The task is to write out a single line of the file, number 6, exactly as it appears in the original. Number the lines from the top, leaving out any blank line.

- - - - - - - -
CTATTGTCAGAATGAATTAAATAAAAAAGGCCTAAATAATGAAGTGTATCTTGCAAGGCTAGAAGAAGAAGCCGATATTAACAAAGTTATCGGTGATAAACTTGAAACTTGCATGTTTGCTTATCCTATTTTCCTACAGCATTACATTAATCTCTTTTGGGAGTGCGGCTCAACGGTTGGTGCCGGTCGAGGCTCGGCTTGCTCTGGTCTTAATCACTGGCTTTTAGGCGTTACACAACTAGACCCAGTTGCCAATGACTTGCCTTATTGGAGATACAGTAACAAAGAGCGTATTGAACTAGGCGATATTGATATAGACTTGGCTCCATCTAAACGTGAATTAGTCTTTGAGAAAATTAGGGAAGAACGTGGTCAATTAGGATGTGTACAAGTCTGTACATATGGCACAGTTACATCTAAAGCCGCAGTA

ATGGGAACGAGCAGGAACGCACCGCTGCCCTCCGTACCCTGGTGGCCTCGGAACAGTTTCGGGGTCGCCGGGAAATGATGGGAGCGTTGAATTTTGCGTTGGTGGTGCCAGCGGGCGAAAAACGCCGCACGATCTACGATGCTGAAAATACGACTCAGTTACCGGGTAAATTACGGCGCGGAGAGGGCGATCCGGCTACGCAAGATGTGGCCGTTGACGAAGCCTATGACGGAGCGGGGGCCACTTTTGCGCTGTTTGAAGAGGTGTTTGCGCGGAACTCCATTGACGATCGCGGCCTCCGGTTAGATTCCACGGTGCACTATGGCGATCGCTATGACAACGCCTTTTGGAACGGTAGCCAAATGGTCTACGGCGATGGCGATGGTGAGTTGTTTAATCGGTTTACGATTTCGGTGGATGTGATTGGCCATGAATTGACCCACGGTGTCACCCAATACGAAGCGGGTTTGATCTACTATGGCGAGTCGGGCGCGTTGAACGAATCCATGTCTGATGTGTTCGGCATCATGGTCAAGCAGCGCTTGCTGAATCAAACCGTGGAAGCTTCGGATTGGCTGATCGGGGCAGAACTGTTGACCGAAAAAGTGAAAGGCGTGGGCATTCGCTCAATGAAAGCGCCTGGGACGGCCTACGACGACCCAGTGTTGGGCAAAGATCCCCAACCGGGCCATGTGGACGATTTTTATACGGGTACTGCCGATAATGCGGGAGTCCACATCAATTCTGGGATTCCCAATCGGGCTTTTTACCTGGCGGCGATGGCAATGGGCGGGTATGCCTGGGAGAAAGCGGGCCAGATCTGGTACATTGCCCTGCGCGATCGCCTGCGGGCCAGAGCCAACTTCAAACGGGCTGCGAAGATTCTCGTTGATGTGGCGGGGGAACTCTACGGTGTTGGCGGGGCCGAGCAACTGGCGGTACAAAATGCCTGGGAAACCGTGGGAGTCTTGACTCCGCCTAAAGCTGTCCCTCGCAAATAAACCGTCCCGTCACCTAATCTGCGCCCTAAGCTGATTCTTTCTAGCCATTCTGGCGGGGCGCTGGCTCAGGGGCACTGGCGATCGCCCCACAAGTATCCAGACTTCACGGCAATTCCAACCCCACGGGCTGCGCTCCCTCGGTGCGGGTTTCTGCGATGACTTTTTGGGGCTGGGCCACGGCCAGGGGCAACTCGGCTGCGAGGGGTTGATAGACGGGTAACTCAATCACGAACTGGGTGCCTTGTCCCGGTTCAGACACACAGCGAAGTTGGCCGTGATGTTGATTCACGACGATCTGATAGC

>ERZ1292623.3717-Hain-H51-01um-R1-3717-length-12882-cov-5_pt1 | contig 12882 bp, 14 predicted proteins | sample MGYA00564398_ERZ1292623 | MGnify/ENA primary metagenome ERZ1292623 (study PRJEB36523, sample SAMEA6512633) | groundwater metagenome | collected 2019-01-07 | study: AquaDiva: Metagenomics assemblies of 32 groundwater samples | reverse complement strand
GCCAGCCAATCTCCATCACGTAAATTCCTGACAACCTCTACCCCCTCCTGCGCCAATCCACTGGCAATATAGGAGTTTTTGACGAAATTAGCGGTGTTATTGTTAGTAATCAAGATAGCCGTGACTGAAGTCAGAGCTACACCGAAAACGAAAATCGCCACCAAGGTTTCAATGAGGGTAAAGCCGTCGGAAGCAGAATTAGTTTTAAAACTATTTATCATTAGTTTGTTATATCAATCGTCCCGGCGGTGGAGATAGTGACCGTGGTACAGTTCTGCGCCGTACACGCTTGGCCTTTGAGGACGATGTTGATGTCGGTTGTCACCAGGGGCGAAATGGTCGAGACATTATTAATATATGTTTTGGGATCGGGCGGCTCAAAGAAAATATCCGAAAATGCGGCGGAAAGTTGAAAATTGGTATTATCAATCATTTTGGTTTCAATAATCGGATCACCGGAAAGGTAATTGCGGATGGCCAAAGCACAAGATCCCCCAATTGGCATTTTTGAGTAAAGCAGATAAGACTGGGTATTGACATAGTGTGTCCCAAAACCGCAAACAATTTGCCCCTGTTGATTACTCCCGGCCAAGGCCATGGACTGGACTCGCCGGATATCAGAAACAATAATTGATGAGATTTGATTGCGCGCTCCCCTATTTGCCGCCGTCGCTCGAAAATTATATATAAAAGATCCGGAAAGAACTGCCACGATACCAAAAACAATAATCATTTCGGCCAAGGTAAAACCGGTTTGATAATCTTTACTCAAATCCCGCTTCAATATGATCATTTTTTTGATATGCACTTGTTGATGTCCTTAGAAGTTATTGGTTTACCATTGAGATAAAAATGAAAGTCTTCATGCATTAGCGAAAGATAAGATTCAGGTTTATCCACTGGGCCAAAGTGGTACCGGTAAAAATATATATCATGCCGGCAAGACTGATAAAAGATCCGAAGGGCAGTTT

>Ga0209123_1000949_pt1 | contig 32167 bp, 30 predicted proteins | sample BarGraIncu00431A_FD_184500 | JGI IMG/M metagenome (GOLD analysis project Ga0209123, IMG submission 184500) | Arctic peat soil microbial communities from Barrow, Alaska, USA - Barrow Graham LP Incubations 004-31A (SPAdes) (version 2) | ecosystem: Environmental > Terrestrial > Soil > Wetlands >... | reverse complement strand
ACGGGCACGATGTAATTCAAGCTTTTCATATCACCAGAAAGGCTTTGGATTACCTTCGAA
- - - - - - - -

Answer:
ACGGGCACGATGTAATTCAAGCTTTTCATATCACCAGAAAGGCTTTGGATTACCTTCGAA